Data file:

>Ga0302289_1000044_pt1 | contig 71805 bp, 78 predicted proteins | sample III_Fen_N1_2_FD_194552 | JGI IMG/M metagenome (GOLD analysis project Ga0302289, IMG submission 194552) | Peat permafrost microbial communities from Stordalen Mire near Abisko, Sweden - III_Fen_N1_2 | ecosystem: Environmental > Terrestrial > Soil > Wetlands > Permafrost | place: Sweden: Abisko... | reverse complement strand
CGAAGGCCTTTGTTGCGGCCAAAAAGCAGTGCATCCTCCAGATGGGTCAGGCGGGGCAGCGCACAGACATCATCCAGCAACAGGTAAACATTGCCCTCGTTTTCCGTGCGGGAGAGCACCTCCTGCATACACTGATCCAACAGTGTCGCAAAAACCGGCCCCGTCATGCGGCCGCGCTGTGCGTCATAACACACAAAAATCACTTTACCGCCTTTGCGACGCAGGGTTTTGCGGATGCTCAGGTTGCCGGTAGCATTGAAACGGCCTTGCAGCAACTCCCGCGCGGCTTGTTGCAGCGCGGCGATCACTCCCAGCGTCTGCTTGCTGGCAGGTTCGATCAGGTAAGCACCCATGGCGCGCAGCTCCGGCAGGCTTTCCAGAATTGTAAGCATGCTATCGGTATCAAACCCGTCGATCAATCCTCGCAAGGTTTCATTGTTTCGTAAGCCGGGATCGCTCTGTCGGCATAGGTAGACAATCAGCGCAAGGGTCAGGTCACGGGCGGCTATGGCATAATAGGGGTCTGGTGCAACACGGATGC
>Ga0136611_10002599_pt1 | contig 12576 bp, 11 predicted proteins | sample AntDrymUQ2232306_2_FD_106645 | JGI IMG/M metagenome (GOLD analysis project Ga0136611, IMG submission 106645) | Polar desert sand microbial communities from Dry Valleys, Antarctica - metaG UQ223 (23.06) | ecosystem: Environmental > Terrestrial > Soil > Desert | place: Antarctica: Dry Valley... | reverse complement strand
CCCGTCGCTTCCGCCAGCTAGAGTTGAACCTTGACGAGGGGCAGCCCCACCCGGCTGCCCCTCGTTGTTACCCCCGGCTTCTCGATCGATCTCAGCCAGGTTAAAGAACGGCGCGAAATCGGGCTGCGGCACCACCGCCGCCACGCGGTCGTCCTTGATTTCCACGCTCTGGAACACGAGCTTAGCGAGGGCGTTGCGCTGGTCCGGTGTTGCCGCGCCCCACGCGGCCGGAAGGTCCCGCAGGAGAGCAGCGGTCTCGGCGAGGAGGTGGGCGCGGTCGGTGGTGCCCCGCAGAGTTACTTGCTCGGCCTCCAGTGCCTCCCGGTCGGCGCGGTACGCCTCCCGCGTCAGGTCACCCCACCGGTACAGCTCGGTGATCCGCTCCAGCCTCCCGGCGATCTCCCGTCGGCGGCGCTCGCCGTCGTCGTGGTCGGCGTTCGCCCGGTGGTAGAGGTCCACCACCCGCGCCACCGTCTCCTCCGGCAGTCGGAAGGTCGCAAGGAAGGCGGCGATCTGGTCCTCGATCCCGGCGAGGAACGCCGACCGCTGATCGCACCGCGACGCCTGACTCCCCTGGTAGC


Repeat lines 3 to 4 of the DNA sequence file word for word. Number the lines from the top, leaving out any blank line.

>Ga0136611_10002599_pt1 | contig 12576 bp, 11 predicted proteins | sample AntDrymUQ2232306_2_FD_106645 | JGI IMG/M metagenome (GOLD analysis project Ga0136611, IMG submission 106645) | Polar desert sand microbial communities from Dry Valleys, Antarctica - metaG UQ223 (23.06) | ecosystem: Environmental > Terrestrial > Soil > Desert | place: Antarctica: Dry Valley... | reverse complement strand
CCCGTCGCTTCCGCCAGCTAGAGTTGAACCTTGACGAGGGGCAGCCCCACCCGGCTGCCCCTCGTTGTTACCCCCGGCTTCTCGATCGATCTCAGCCAGGTTAAAGAACGGCGCGAAATCGGGCTGCGGCACCACCGCCGCCACGCGGTCGTCCTTGATTTCCACGCTCTGGAACACGAGCTTAGCGAGGGCGTTGCGCTGGTCCGGTGTTGCCGCGCCCCACGCGGCCGGAAGGTCCCGCAGGAGAGCAGCGGTCTCGGCGAGGAGGTGGGCGCGGTCGGTGGTGCCCCGCAGAGTTACTTGCTCGGCCTCCAGTGCCTCCCGGTCGGCGCGGTACGCCTCCCGCGTCAGGTCACCCCACCGGTACAGCTCGGTGATCCGCTCCAGCCTCCCGGCGATCTCCCGTCGGCGGCGCTCGCCGTCGTCGTGGTCGGCGTTCGCCCGGTGGTAGAGGTCCACCACCCGCGCCACCGTCTCCTCCGGCAGTCGGAAGGTCGCAAGGAAGGCGGCGATCTGGTCCTCGATCCCGGCGAGGAACGCCGACCGCTGATCGCACCGCGACGCCTGACTCCCCTGGTAGC